Brian Krebs, WashingtonPost.com, writes:
…far too many sites are compromised each month by hackers and scammers while their owners remain completely oblivious or in denial.
Logging and monitoring are hugely important, especially for catching break-ins and data theft. Data destruction is easy to see, but data theft is just copying data silently.
IT and business are becoming more and more enamored with feeling secure, or rather the attitude of, “We’ll look at the logs when something bad happens or we suspect something bad has happened,” which really means, “If we don’t look at the logs, nothing’s wrong, so let’s just go about our business.” Or a company will throw in an IDS/IPS device or log parser, but not devote the on-going manhours or staff to properly understand the device and be able to accurately monitor/parse while also being given ample time to investigate and acknowledge the various alerts.
Data theft will not necessarily get better soon. Large-scale regulations like PCI and others are really pushing the standards higher, but they are still ambiguous at times, and can make companies look better on paper than they really are in practice. Legislature and laws on disclosure of breaches has only really results in negative reinforcement for business, but a feeding frenzy for media as companies and agencies now have to divulge incidents that have always been happening anyway. This makes it seem like it is on the rise, when in fact we’re just getting the problem more out in the open finally. I don’t see this dying off for at least another 6 years. Once all the big businesses are shored up, we’ll see tons of smaller businesses like those mentioned in the article posted above.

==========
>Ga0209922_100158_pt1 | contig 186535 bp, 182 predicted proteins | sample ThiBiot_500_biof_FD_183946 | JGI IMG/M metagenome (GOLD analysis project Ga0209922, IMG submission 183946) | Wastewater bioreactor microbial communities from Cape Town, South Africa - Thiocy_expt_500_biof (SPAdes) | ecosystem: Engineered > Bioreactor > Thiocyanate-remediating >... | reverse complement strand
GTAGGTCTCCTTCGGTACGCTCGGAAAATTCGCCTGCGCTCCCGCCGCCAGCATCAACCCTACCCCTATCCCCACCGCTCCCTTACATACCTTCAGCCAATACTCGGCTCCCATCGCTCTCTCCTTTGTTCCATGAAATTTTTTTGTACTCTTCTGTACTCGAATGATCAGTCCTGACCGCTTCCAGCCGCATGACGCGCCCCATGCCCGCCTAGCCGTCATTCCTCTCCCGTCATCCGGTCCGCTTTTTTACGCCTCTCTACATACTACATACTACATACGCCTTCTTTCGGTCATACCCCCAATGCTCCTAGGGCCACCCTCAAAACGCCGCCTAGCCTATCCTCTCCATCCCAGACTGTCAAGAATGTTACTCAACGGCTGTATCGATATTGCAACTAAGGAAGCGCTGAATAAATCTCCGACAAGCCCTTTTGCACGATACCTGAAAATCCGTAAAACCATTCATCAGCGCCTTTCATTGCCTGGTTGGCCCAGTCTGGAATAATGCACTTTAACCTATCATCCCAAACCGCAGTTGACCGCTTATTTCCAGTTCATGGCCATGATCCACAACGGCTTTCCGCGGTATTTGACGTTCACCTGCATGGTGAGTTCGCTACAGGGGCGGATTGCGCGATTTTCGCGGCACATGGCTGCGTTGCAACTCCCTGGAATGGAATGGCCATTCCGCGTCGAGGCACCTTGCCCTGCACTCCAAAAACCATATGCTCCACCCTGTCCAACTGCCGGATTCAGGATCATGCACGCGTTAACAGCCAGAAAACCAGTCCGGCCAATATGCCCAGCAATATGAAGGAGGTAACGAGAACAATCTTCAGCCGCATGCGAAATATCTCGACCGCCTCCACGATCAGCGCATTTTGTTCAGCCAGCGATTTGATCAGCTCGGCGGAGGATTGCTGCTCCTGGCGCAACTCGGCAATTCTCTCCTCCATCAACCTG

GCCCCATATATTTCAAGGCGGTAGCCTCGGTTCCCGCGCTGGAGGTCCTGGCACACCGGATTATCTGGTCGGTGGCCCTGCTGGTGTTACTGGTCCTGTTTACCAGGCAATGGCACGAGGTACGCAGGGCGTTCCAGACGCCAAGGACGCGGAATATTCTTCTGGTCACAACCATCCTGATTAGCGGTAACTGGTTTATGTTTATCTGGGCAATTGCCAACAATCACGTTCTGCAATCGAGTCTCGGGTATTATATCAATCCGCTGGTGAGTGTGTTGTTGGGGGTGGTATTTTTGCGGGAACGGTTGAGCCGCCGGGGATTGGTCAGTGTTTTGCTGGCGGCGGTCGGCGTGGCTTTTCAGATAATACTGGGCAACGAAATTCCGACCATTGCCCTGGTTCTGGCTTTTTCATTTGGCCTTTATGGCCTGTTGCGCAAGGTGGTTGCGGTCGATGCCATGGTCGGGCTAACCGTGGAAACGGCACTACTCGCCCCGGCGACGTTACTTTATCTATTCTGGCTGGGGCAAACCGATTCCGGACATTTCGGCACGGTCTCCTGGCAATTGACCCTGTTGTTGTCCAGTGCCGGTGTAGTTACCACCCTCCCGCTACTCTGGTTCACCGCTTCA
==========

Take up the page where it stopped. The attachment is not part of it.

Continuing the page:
I foresee for a number of years, yet, businesses stepping as lightly as possible on this issue. Doing just enough to avoid negligence and satisfy regulations, but not enough to really have to admit to any problems or divule them. “Yes, we log and monitor, but we don’t see anything, so everything is a-ok! I’m sorry you had your data stolen, but we do what we can, so better luck next time.”
While this may feel good today, this is not a scalable or sustainable approach.
From my vantage point in IT, I can also say that logging and monitoring and even security are not high on the lists of execs to spend money on, managers to raise issues about, or staffers to spend time on. Our #1 priority is making sure the network and systems are up for the company. This can be 100% time utilization. Our #2 priority tends to be projects that either enhance the functionality (not security necessarily) of the current network and systems or projects that are directly related to revenue-generating people or processes or clients.
Security is not yet up there, let alone logging and monitoring and responding to those logs in an ethical fashion. This is true also of software and web application developers. Functionality and deadlines and bottom-lines first, then maybe performance. Security added later (and too often just never added).